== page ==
despite the reference to Philip II in the title, the major portion of the volumes is
dedicated to describing the stable geographical structure of the Mediterranean
area that provided both affordance and constraints on the diverse activities in
5
the entire area (Braudel, 1975-78).
The Audience that Matters
Following such existing arguments on the layered aspects of temporality
in the study of history in general and that of technology in particular, the
problem of innovation in the art world seems to provide an intriguing case of
differing logics of temporality existing side by side. This is caused mostly by the
very heterogeneous constitution of the art world, consisting of such social groups
as artists themselves, galleries, museums, academia, the art market as a whole,
and the diverse components of the public as such.
Before exploring this topic more deeply, I should note that my perspective
on the issue relies on a framework derived from the following authors of diverse
origin. First is Makoto Aida, a contemporary artist in Japan widely known for
his often-controversial works that satirically describe contemporary social issues
in diverse ways. He is a favorite figure for the Mori Art Museum as well, as
witnessed by the large-scale retrospective exhibition here with the Japanese
title “Sorry for being a genius (4).
In the introductory remarks to a book that commemorates fifty years of
the private art school
Bigakkô
, Aida pithily summarizes the job of artist as two
essential acts: namely, to make things and to show them to the public. He
describes, with just a touch of pathos, the trajectory of the very ambition of
artists, which is to change the world through their works, after which they must
face the harsh reality that such a thing will never happen because of the
indifference of the audience. Artists’ frustration urges them to work even more,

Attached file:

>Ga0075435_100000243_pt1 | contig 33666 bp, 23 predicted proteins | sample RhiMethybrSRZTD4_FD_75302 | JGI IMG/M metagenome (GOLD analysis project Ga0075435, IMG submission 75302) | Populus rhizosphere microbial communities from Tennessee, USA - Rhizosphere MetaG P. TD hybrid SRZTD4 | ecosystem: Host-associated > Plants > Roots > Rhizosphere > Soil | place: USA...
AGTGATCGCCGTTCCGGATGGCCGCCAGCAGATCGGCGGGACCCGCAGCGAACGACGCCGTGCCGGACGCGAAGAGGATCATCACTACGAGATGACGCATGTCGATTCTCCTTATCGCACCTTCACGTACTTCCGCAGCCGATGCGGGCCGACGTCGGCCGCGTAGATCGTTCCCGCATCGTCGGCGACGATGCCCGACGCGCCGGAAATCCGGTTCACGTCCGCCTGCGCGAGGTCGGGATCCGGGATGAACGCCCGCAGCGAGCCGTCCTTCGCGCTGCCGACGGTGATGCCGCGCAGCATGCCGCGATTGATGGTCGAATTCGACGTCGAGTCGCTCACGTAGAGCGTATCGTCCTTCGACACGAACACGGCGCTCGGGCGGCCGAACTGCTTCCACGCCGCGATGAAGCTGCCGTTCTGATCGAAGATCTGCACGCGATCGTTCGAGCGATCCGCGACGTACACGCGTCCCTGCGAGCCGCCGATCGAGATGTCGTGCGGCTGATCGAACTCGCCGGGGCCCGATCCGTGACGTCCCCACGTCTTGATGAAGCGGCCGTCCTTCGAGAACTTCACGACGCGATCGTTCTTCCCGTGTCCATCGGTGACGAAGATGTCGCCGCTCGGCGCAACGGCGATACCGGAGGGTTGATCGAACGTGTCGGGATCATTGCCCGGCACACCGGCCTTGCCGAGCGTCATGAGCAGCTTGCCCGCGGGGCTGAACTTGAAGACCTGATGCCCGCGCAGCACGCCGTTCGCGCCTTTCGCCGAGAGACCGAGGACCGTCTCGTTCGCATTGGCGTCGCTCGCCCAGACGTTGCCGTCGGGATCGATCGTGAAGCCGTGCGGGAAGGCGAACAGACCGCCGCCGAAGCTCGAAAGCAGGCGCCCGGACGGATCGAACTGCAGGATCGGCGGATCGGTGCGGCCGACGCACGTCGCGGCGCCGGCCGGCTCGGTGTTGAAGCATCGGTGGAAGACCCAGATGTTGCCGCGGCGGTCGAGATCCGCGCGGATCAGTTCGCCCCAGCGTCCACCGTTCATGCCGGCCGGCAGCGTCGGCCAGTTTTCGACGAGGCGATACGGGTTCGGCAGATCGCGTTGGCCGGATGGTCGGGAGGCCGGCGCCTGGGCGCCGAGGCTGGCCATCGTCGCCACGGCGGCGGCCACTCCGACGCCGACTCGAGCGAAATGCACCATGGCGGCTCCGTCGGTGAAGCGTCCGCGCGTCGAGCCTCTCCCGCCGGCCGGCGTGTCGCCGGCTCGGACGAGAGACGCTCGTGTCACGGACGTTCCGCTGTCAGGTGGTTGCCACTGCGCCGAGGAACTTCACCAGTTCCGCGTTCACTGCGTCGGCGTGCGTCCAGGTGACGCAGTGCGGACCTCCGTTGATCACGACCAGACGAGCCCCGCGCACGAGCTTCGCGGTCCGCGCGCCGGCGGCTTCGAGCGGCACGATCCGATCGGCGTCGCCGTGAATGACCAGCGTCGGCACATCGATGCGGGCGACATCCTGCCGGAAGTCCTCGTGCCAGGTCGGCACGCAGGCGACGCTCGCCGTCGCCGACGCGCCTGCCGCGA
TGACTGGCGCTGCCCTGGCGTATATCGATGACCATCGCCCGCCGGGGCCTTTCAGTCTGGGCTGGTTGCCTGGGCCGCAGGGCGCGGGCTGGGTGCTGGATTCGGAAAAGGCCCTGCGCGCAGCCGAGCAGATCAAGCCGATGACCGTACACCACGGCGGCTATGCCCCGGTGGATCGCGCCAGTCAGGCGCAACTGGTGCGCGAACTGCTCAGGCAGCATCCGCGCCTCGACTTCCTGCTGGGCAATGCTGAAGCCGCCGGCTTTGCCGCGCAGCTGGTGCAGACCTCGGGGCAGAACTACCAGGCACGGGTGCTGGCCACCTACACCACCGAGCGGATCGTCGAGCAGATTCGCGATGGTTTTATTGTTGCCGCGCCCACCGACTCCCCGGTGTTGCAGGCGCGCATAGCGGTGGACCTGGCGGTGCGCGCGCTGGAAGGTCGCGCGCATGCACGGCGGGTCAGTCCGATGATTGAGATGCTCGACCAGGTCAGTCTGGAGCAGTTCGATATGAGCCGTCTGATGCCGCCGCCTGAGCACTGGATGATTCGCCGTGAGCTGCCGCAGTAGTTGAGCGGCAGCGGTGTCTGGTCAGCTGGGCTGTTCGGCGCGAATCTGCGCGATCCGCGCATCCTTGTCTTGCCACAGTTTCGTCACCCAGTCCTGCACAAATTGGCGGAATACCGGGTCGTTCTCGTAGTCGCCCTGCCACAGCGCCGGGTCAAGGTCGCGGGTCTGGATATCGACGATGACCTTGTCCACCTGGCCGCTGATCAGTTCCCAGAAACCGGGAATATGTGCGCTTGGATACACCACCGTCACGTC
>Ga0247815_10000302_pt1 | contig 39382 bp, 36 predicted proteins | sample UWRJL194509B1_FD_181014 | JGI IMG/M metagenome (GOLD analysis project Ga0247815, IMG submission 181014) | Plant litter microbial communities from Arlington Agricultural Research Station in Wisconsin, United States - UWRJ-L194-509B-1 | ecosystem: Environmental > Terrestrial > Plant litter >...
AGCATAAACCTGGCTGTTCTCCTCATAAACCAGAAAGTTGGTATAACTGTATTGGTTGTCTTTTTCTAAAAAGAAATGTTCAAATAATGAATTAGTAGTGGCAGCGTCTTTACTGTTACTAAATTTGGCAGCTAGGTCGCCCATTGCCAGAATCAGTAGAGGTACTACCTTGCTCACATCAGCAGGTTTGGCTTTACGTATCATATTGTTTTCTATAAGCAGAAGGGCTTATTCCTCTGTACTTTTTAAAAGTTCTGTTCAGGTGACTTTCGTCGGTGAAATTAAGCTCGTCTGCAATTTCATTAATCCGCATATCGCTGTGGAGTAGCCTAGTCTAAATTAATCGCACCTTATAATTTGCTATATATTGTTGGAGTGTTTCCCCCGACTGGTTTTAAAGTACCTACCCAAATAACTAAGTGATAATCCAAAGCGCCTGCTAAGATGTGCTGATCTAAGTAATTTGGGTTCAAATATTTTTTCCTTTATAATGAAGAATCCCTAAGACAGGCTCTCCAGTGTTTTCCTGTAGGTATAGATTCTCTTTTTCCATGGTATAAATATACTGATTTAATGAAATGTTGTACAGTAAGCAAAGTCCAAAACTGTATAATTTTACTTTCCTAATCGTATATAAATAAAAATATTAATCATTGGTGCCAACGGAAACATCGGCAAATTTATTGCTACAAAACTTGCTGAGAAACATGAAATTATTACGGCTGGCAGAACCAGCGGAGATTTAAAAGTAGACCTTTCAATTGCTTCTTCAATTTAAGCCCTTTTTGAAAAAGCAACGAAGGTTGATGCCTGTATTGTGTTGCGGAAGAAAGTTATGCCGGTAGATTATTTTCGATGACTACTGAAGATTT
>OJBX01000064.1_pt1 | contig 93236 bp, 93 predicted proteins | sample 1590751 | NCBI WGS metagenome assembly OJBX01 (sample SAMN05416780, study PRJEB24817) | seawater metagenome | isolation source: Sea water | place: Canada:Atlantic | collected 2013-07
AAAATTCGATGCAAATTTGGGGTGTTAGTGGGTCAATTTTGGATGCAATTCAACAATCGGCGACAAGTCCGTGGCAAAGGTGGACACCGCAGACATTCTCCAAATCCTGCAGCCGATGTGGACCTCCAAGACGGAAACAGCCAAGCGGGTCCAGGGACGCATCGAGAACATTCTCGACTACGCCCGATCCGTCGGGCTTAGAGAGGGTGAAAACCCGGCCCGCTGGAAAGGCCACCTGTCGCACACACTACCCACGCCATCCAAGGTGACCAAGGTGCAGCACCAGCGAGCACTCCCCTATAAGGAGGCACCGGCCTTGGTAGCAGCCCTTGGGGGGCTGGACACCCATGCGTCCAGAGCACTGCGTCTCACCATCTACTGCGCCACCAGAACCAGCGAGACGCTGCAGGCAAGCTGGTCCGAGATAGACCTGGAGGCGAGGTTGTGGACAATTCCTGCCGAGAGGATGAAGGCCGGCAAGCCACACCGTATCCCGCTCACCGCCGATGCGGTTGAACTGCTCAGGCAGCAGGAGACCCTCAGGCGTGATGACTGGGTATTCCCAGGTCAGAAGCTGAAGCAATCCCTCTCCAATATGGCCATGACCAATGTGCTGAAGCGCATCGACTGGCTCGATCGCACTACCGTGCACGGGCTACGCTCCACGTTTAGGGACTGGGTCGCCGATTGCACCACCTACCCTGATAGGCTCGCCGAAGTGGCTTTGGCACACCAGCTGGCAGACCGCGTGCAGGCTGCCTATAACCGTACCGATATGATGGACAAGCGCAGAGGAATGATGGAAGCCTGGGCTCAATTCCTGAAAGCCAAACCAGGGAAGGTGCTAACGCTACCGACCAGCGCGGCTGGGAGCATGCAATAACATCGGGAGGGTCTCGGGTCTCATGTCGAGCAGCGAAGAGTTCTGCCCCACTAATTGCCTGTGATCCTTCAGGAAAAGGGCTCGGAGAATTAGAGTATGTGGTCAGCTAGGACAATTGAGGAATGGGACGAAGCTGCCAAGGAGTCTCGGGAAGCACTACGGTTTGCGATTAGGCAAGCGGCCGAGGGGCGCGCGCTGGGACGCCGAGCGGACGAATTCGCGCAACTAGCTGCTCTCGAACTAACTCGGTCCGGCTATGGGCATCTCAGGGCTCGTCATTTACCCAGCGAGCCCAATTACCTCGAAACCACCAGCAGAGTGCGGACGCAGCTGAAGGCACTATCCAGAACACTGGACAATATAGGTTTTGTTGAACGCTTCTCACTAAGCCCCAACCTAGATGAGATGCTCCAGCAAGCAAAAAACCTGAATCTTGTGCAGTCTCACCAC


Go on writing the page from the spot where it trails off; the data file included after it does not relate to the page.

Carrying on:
with the same result, and Aida confesses that this is the cause of his hesitation
in encouraging and mentoring a new generation of artists (Bigakkô, 2019). His
remarks demonstrate both the significance and the centrality of the audience, as
well as the intrinsic nature of mis- or even dis-communication between the artist
and his expected audience.
The pivotal role the audience plays in the very constitution of the art
world is elaborated upon by John Dewey, among others, in his
Art as Experience
(Dewey, 1934). I take up his argument for two reasons: first, although this work
is relatively unknown in the larger corpus of his pragmatic philosophy, which
has been well studied, it provides a very detailed approach to the meaning of
artwork; and second, there has been a visible rise of his social pragmatism in
STS circles in recent years as well, which I will comment on later.
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In this book, Dewey explores the meaning of artwork in terms of how it
works in the experience of the audience more systematically than Aida’s
somewhat instinctive confirmation of it. Dewey claims that the work of art does
not consist solely as an isolated piece with objective aesthetic qualityreflecting
the Kantian thesis of the objective aesthetics that Dewey opposesbut that it
should be re-contextualized to include the experience of the audience. In brief,
the work of art includes its effect on the audience: the whole configuration of the
artwork/audience nexus is what matters in artwork (Dewey, 1934). The potential
in Dewey’s argument has not been fully explored until very recently and largely
on the North American academic scene, with the rise in the sociological study of